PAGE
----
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Measuring Nikola Jokic and Joel Embiid's seasons vs. historic NBA bigs

Measuring Nikola Jokic and Joel Embiid's seasons vs. historic NBA bigs

If you’ve ever seen "Chinatown," you know, if you’re cool, that life is hopelessly cyclical and humans are bound to repeat their actions until the end of time. One could argue that basketball reflects the state of society. That could be a different article for another day, but this observation is especially true when discussing the recurring nature of its trends.

For instance, before the termination of illegal defense rules, the game was largely dominated by the dinosaurs stomping around in the paint. And now, after two decades of two-way wings and supernova offensive guards, the league looks to be circling back to its past ways.

Two players at the forefront of this resurgence are Joel Embiid and Nikola Jokic. There’s little doubt that these two titans are the two best centers in basketball, but has the latest cycle of this infinite time loop produced the best of the genre? Are Jokic and Embiid in the midst of the best center seasons that the league has ever seen?

To find out, we'll take a statistical deep dive and see how their numbers compare to the best peak seasons from other centers in the modern era. (Note: For the sake of this exercise, peak seasons are determined by the year a player posted their highest Box Plus-Minus (BPM) score.)

Offense 

Peak Season Stats

Embiid

('21-22)

Jokic

('21-22)

O’Neal

('99-00)

Robinson

('93-94)

Ewing

('93-94)

Olajuwon

('92-93)

Malone

('82-83)

OBPM*

4.1

4.7

4.3

5.3

1.1

2.5

1.6

IA PTS PER 75*

31.4

28.9

30.3

30.5

26.3

25.7

24.1

rTS%**

+4.6

+8.3

+5.5

+4.9

+2.3

+4.1

+4.7

FTA PER 75**

12.2

5.8

10.1

11.4

7.6

6.7

9.5

ORB%**

6.5%

9.3%

11.5%

8.8%

8.5%

10.5%

16.8%

Passer Rating*

5.7

8.4

5.1

6.2

3.0

4.3

1.6

Box Creation*

10.1

13.1

5.4

6.2

3.6

4.5

1.0

*Data provided by Backpicks

**Data Provided by Basketball-Reference

There is a lot to unpack here. First off, for the sake of avoiding falling into the dreaded slippery slope trap, I only included players listed as a “center” on Basketball-Reference, so that means no Tim Duncan, Kevin Garnett or Giannis Antetokounmpo. Also, you may notice the absence of the legendary triumvirate of ancient big men (Wilt Chamberlain, Bill Russell and Kareem Abdul-Jabbar). The reason for their omission is that they all posted their best seasons pre-merger, and I couldn’t find enough reliable data for that time to make an honest apples-to-apples comparison, so I will only be including bigs who peaked post-1980.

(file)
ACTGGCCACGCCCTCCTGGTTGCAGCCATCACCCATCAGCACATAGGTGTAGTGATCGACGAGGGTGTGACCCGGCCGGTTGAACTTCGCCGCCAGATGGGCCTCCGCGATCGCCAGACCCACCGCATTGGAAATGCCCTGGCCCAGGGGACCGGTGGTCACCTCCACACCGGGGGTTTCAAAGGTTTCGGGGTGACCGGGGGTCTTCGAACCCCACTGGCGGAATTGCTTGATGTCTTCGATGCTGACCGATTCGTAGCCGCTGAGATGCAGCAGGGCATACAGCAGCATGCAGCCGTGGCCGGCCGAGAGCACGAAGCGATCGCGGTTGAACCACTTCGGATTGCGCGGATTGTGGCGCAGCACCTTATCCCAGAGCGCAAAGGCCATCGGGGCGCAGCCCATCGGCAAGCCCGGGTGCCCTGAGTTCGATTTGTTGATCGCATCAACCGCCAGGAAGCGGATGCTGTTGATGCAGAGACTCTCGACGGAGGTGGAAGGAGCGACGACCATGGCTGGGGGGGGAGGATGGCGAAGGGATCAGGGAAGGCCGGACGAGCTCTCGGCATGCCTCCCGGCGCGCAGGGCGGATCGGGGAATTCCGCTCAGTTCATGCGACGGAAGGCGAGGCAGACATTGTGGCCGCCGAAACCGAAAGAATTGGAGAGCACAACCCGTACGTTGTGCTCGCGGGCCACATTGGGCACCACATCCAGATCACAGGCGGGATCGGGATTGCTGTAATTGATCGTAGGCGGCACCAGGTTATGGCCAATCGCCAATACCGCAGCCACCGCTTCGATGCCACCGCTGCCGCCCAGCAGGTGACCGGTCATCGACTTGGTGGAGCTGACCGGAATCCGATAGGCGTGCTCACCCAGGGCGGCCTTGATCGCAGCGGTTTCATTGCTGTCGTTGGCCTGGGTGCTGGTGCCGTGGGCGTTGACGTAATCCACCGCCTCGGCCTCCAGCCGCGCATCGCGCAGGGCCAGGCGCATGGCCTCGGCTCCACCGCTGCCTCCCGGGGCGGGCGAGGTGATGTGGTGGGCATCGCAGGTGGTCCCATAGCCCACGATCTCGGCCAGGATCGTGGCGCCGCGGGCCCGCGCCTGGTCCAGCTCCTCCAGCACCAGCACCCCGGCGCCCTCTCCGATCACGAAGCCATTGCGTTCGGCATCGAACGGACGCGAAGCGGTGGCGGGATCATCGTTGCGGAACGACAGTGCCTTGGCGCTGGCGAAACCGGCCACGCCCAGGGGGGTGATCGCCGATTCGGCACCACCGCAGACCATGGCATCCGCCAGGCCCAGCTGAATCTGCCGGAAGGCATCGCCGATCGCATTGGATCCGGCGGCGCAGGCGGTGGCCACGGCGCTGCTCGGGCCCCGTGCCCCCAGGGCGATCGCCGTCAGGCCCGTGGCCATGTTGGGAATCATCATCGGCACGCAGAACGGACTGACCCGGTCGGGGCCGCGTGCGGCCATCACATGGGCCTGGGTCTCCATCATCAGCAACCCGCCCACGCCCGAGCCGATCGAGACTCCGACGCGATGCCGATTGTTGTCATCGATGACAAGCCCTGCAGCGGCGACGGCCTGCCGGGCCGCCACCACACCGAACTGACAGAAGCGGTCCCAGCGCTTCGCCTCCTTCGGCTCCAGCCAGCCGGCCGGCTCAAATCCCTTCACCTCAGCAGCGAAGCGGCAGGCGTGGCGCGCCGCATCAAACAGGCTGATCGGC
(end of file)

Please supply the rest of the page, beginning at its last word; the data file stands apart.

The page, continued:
The points per possession average provided here is inflation-adjusted to an average team Offensive Rating of 110 to account for the gradual increase in overall offensive efficiency over time. For example, the league-wide offensive efficiency was 104.7 in 1982-83 compared to 109.9 in 2021-22.

To capture playmaking/passing value, I have also included some of Ben Taylor’s playmaking measures. Passer Rating (a 1-to-10 grade of a player's passing ability, with “4” generally being considered an impactful score for big men) and Box Creation (an estimation of open shots created for teammates per 100 possessions). 

One thing you'll notice is that Embiid and Jokic are lapping the field in Box Creation. This isn’t necessarily because they are vastly superior playmakers (although, Jokic probably is), but more so a result of the massive eruption in floor-spacing sparked by Mike D’Antoni’s “Seven Seconds or Less” Phoenix Suns. Inversely, the analytics push towards sacrificing offensive rebounds to focus on transition defense has led to decreased offensive-rebounding percentages (ORB%) for modern-day big men (it also doesn’t help that they are going up against the Chairman of the Boards himself).

To compensate for the stylistic differences of each era, I also included a chart showing where each of these players ranked among the other centers in the league during that time. (Note: To qualify, the center had to have played at least 40% of his team's minutes that season).

Peak Season Stats

(Era-Adjusted)

Embiid

('21-22)

Jokic

('21-22)

O’Neal

('99-00)

Robinson

('93-94)

Ewing

('93-94)

Olajuwon

('92-93)

Malone

('82-83)

OBPM*

2nd

1st

1st

1st

T-9th

2nd

3rd

IA PTS PER 75*

1st

2nd

1st

1st

T-3rd

1st

2nd

rTS%**

T-11th

7th

3rd

6th

10th

5th

9th

FTA PER 75**

1st

T-6th

1st

1st

4th

8th

1st